Batavia preparing to borrow $30 million for sewage plant work
Batavia is getting ready to borrow $30 million to fix up its sewage-treatment plant.
It is also working on separating combined sanitary-and-stormwater sewers in two residential areas, by hiring a firm to finalize engineering plans and to study drainage.
Aldermen will vote on both measures Monday night.
The city will apply to the Illinois Environmental Protection Agency for a Water Pollution Control Program loan.
The city would have to do the work, then submit its receipts to the IEPA for reimbursement.
The work is required in part to meet standards set by the federal and state governments. In the first phase, much equipment will be replaced, including some that has reached the end of its expected life.
The city will also install equipment to reduce phosphorus in the treated water it discharges in to the Fox River, to meet stricter federal antipollution standards.
Also, it will expand an administration building to add a sludge treatment wing.The current sludge treatment building will later be razed to make room to expand the plant so it can handle more volume.
The state has placed Batavia on a list where state review is needed before any additional buildings can hook in.
That is because the plant is near its capacity to treat maximum flow and its ability to handle the amount of organic waste generated by animals and humans, and over its capacity to handle solid substances suspended or floating in water.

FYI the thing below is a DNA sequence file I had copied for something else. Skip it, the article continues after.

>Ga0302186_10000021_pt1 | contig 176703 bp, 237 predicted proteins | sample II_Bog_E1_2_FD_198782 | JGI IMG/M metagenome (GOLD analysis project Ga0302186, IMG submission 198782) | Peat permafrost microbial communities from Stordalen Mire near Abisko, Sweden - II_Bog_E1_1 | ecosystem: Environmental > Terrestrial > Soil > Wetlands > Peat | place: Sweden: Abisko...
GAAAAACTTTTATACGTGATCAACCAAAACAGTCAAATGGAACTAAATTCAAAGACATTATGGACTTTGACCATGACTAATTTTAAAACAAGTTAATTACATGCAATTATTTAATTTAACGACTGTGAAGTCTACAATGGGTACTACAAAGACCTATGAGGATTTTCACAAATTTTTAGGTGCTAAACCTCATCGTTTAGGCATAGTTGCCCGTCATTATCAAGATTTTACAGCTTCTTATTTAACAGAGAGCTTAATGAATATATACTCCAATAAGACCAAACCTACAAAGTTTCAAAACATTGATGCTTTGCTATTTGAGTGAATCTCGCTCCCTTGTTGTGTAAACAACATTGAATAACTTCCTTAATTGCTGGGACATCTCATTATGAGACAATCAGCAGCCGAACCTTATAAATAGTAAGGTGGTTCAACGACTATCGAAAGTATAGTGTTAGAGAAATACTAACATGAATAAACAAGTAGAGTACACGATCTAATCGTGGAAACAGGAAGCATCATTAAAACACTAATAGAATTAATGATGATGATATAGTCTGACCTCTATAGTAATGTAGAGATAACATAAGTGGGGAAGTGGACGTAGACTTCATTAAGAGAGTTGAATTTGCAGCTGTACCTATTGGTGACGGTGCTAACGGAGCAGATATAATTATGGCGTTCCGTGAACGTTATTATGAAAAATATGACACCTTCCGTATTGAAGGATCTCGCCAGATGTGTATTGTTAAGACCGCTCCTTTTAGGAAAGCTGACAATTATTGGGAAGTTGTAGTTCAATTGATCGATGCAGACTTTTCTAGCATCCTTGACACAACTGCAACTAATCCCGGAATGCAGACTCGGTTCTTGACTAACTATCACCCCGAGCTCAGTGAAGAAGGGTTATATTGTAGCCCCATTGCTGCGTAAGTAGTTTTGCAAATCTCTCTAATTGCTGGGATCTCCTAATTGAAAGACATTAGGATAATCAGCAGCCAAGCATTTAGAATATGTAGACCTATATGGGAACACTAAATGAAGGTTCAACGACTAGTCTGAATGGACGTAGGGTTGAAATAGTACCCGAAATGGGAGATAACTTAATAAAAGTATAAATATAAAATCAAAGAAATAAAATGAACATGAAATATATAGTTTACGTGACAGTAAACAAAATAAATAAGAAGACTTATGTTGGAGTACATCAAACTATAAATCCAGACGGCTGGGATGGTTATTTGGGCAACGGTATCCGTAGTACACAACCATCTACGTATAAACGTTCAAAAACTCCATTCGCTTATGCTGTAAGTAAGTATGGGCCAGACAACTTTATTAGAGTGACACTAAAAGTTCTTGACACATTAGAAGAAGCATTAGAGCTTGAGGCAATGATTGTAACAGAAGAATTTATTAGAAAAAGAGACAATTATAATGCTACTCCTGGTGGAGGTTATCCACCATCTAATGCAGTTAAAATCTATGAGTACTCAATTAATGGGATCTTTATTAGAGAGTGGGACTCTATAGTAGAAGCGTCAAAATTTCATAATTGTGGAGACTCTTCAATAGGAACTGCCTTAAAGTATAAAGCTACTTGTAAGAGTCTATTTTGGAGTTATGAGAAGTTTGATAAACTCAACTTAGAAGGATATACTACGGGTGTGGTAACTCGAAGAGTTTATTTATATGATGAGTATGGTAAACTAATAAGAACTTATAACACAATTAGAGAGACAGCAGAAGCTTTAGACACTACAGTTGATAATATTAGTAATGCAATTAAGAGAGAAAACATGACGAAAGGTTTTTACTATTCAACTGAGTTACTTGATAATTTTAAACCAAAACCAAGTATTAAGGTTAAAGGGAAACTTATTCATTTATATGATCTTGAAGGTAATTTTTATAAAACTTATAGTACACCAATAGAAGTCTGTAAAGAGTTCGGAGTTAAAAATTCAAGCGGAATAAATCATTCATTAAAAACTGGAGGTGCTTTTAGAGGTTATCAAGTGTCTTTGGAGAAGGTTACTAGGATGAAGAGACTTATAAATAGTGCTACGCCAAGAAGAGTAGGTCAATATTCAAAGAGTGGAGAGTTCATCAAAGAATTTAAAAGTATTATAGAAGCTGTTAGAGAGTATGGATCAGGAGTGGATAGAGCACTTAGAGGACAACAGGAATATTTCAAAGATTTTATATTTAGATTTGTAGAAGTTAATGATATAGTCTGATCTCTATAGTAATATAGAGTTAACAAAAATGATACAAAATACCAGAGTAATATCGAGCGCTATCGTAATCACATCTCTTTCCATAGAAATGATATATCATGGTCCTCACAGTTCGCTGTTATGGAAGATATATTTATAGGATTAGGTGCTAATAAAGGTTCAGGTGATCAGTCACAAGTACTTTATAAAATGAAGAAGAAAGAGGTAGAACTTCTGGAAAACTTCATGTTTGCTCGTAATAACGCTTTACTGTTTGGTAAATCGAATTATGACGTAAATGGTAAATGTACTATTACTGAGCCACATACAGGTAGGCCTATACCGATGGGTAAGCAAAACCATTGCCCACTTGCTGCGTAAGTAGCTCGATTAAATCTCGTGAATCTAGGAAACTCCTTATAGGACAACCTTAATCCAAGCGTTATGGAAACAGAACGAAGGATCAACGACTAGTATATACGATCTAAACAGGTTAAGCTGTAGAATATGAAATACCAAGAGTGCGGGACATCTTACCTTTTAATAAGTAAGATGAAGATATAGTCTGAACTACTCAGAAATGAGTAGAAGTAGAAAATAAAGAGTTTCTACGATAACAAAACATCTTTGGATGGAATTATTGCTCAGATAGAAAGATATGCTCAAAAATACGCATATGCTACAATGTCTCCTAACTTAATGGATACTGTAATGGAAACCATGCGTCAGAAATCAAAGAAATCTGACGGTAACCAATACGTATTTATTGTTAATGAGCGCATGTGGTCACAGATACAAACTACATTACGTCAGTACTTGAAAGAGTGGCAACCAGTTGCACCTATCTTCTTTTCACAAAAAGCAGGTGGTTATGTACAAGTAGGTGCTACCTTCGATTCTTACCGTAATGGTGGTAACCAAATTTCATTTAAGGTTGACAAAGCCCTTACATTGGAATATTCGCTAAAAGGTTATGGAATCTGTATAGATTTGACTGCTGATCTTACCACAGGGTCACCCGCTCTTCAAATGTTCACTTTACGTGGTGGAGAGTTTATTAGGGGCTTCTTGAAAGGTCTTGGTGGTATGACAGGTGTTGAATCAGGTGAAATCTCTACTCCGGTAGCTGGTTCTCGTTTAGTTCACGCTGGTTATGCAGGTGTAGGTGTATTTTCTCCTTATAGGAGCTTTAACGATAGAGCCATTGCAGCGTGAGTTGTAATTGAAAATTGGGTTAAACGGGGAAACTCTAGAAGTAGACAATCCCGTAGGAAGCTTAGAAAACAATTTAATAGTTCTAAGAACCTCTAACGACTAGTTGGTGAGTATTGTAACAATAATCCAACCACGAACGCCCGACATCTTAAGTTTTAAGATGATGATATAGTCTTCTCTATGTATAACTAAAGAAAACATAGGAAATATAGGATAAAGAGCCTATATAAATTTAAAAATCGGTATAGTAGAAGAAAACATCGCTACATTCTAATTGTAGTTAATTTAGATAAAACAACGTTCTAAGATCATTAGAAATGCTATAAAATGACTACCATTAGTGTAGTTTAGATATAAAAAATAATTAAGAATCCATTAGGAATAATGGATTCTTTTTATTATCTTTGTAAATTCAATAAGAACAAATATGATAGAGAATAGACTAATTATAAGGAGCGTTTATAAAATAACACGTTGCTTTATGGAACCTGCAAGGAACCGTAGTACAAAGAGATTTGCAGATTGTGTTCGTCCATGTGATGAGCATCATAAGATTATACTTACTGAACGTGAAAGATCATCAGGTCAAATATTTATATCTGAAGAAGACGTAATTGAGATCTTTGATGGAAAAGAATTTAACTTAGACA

Batavia began charging 6 percent more for sewer service this year in anticipation of the work. The rate increases will continue for two more years.
This would be just for the first phase of three needed at the treatment plant on Shumway Avenue, according to a 2008 consultants' report.
Doing all the work could cost as much as $60 million and be spread out over a decade, city officials say.
The council will likely hire Rempe-Sharpe and Associates Inc. of Geneva, for up to $25,975, to make final engineering plans for separating the sewers in Area 2 late this fall.
The firm would also analyze the capacity of sewers downstream of Area 3, and estimate the cost to separate sewers in Area 3.
Area 2 is about 4.5 acres along Elm Street, from just east of Batavia Avenue west to Jefferson Street.
Area 3 is nearly 41 acres, from Walnut Street south to Garfield Street and Batavia to about a half-block west of Harrison Street.
Interest in separating sewers and improving drainage picked up especially after a storm a year ago dropped more than 3.5 inches of rain on Batavia in three hours, overwhelming the sewers.
Residents complained that raw sanitary sewage backed up in to their homes through floor drains, sinks and toilets.
Combined sewers were legal when the neighborhoods were built.
In 1994, the Environmental Protection Agency began requiring municipal sewer systems to separate the two.